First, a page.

They were a 1970s phenomenon: a group of domestic terrorists in West Germany whose anti-war, anti-establishment, left-wing political activities included arson, murder and bombings aimed at government officials.
But the Baader-Meinhof Gang were like rock stars, in the admiration they excited among the college-age and younger in Germany and elsewhere in the world.
"There was an amazing cult about those people," says writer and journalist Stefan Aust, author of The Baader-Meinhof Complex, the book from which Uli Edel took his Oscar-nominated film of the same name, which opened in New York last Friday (8.21).
"You had to show their story in a film or people wouldn't understand why it lasted so long," Aust says of the Red Army Faction, the radical group that became synonymous with founder Andreas Baader and journalist Ulrike Meinhof. "At the time, young people were fascinated. The RAF came from the same political movement and shared goals with the global liberation movement. They were around for 28 years, which was twice as long as Nazi Germany."
Aust was a young journalist in 1960s Germany, when he joined the staff of Konkret, a leftist political magazine.
"I was not a political activist," says Aust, 63, who went on to serve as editor of Der Spiegel, one of Europe's largest magazines. "I got an opportunity to work for the magazine because I knew the younger brother of the editor. I was always more or less a journalist; I never believed in the ideology. But it was fascinating to me as a young journalist, particularly when you know these people personally."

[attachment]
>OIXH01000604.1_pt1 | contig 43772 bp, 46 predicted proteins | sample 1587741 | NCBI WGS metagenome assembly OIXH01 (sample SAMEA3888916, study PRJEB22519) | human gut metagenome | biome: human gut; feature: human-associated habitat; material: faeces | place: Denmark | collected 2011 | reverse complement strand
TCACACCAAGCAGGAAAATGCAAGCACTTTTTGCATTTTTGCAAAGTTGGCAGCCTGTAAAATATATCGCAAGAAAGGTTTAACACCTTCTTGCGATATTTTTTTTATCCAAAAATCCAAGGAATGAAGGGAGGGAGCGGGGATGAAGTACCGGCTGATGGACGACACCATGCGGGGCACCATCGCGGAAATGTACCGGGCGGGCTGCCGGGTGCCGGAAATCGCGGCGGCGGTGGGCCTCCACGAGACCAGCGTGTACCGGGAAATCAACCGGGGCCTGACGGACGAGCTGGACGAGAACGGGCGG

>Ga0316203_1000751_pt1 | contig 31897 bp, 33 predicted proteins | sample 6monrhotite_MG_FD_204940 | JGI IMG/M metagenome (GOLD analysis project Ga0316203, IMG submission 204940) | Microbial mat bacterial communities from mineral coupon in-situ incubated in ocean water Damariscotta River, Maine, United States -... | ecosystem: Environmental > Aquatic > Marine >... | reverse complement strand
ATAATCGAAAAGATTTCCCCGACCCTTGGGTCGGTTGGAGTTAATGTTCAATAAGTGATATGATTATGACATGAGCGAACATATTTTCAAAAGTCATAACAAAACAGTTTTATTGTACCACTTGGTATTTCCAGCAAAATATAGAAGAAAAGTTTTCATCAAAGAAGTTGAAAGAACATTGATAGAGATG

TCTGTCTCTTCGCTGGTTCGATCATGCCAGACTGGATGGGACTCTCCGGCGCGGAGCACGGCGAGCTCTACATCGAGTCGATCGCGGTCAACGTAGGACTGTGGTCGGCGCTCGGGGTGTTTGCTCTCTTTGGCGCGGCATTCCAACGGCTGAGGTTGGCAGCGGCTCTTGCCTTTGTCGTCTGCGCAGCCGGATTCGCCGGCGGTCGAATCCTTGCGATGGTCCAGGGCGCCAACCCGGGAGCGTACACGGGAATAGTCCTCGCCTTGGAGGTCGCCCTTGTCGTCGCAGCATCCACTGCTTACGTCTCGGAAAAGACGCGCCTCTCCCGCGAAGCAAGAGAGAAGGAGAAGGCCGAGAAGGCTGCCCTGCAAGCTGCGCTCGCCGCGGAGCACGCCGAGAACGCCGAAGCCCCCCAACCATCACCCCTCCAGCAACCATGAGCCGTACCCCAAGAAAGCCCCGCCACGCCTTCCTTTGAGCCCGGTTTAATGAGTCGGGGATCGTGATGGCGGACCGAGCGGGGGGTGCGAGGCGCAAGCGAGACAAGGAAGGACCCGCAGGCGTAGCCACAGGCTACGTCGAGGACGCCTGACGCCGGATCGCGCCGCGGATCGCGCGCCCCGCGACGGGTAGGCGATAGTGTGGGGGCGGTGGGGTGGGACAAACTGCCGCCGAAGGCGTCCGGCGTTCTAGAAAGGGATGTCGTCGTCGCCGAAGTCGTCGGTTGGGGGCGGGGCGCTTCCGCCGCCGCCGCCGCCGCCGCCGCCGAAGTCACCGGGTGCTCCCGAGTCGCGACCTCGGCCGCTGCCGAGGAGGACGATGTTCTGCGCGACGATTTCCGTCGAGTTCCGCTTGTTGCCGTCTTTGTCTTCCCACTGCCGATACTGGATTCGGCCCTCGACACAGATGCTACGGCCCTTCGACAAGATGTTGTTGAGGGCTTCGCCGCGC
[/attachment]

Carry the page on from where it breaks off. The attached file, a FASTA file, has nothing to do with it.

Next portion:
At Konkret, Aust worked with columnist Ulrike Meinhof. Together they wrote articles critical of the American war in Vietnam and of German support for the war, such as allowing American military bases in Germany.
Aust never knew Andreas Baader, the charismatic leader of the RAF -- but Meinhof met him and, eventually, took part in Baader's 1970 escape from police custody that left three wounded. Eventually, as part of Baader's group, Meinhof was involved in several bank robberies in which people were killed. She also wrote extensive justification for the group's numerous bombings around Germany.
"When I knew her, Ulrike was a more traditional socialist," Aust says. "If she'd gone to East Germany and become a communist, I could have imagined that. But I was surprised when she took up the gun. For me, as I knew Ulrike, the actress in the film (Martina Gedeck) is very close to her looks and behaves similarly to the Ulrike Meinhof I knew. For Martina, it was easier because there was a lot of footage to see. There was virtually no film of Andreas."
The Baader-Meinhof Complex film covers the period from the late 1960s to the deaths of Meinhof, Baader and Gudrun Ensslin, among other RAF leaders, in Stammheim Prison in Stuttgart. Meinhof hung herself in 1976; the rest died in a single night in 1977 -- and were ruled suicides, despite the fact that Baader died from a gunshot to the back of his head.
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